As every Monitoring, Evaluation, and Learning (MEL) specialist knows, technical reports are the main means by which a team conveys their findings to program stakeholders. Tremendous amounts of primary and secondary data collection, analysis, and drafting go into these documents. We become invested in them, thinking every scrap of data is important to include. Yet many of our stakeholders are juggling massive portfolios and simply don’t have the time to dive into a long, technical report to get to the conclusions and recommendations they need to do their jobs. In our work with our U.S. Department of State clients, Dexis incorporates various data visualization tools to help condense reports, make information more accessible, and bring topline conclusions and recommendations to the fore.
Long-term evaluation of programs across multiple nations can include ingesting and cataloguing weekly updates from implementers, taking fastidious notes during regular check-in calls, tracking a range of quantitative data—from dollars spent to widgets delivered—and conducting literature reviews. Field work and key informant interviews also generate detailed notes.
Given this copious material, one of the first project evaluations I helped produce was over 40 pages. My team and I outlined the methodology, described the analytical process in detail, and thoughtfully explained the illustrated data and conclusions. The format followed something of an academic article. Our team was proud of the product. The catch? It remained virtually unread.
Forty pages of technical writing was too much for busy clients whose time is valuable and who need to know conclusions and recommendations but not necessarily how you got there. Since then, I’ve learned to trim project evaluation reports to five pages maximum. The methodological and analytical rigor is still there, but I’ve integrated new techniques for displaying information that have since become standard.
Everyone is familiar with bar charts. They’re a great way to visualize quantitative information grouped into various categories. Yet while bar charts are useful in certain contexts, they generally don’t grab readers’ attention.
Tableau Desktop is a powerful quantitative analysis tool that emphasizes stunning visualizations. While Tableau can make standard bar charts more visually interesting, we’ve found additional ways to get points across.
For example, we geocode the majority of our project-related data so that we can show the same data from a bar chart but overlaid onto a map of the African continent. Figure 1 shows fictionalized program data to illustrate the concept. It goes even further by showing two variables: (1) the number of widgets (or dollars) delivered in assistance programming to African partner nations by a particular program; and (2) the relative quantity and type of widgets actually delivered. Geocoding data creates successful visualizations because maps catch the reader’s eye and cut out the need for lengthier exposition.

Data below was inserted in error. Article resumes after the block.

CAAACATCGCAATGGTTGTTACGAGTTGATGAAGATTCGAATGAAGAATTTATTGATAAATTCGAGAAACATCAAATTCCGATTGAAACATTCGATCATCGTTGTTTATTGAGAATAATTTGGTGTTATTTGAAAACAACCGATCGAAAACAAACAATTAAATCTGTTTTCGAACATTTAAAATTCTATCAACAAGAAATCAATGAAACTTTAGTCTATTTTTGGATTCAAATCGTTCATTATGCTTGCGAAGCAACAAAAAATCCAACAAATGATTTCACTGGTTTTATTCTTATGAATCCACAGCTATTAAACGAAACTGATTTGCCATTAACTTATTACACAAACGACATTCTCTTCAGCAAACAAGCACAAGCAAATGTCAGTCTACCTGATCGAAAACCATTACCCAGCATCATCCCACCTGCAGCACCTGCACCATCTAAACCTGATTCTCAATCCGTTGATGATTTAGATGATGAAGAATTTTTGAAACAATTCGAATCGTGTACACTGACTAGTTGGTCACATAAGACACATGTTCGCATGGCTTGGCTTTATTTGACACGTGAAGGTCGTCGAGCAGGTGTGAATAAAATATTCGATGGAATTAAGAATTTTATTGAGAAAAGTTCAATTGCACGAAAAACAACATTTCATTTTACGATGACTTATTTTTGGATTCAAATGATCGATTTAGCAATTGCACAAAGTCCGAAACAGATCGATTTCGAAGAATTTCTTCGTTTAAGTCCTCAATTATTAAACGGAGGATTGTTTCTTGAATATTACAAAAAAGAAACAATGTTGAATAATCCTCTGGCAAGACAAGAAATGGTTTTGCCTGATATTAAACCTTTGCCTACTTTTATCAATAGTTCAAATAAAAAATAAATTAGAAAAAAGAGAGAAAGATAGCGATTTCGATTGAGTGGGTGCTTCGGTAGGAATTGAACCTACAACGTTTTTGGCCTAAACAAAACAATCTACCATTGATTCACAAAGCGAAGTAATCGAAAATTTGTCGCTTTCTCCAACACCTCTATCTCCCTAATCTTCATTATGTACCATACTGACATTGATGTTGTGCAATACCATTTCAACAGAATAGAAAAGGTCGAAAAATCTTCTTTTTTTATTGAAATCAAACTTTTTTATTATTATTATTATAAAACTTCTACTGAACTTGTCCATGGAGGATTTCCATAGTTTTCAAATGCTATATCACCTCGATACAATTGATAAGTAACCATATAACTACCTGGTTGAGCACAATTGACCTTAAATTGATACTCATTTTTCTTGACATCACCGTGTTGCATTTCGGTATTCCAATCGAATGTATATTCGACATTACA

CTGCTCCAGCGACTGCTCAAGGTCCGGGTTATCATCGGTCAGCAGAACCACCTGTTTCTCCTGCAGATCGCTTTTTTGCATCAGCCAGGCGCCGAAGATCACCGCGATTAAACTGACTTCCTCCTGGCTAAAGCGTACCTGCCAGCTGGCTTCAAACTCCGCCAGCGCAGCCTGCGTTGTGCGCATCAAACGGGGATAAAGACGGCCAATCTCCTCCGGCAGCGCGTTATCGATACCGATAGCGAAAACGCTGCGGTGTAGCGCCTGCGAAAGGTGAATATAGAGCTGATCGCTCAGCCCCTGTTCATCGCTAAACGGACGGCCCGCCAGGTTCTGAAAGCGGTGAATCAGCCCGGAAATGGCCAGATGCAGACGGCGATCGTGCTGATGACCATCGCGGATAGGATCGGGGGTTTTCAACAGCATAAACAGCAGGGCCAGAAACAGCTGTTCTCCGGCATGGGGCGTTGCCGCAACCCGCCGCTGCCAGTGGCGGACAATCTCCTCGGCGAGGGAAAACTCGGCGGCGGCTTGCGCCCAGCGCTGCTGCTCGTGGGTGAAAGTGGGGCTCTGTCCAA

With such visualizations, you are able to display multiple variables in one graphic and still have the data be clearly understood. Visuals also aid the percentage of the population who are visual learners, and they have added value when dealing with cross-cultural/multi-language teams and stakeholders.
Quantitative information is easy to turn into a graphic, but what about qualitative information? So much of MEL data is qualitative—narratives that go beyond the number of widgets and expound on how individuals use those widgets and what they’ve accomplished. Our team has grappled with representing the rich stories we get from our implementers in the most concise manner possible, allowing decision-makers immediate access to the information they need the most.
For example, formatting is not often thought of as a means of data visualization. Sections of text can be readily turned into data visualizations to neatly organize groupings of information, give the reader a visual break from running text, and move them quickly through the document.
In addition, my project team has hit on a few techniques that are now readily identifiable as our “brand.” Horizontal, green text boxes highlight project successes, which read like a news flash, grabbing the reader with an exciting title and condensing the story into a few sentences, accompanied by a picture. Vertical, blue text boxes list project recommendations. Bulleted sentences offer key phrases or words in bold.
Most important, however, are the results of project indicators. Indicators make the MEL wheels go ‘round. Our team uses a formatted table like Table 1 below to organize indicators in a visually concise way. The description of each indicator begins with a bolded “Yes,” “No,” or some other qualifier like, “Sometimes,” or “Anticipated,” summarizing the following description even further. This approach presents key information in ways that busy readers can take in with a glance.
At Dexis, our MEL teams find value in routinely revisiting the fundamentals of how to display and convey the research we conduct with a clarity that accommodates our clients’ workloads. Shortening technical reports doesn’t mean sacrificing methodological rigor. Just the opposite. Data visualizations pull double duty by condensing text and pushing the team’s analytical skills to the next level. Attention-grabbing visualizations for quantitative and qualitative data can elevate your technical reports and make your research stand out.
Porter Bourie, PhD is Team Lead on the Trans-Saharan Counterterrorism Partnership (TSCTP) program that Dexis supports with MEL efforts, including field assessments, results frameworks, and data collection.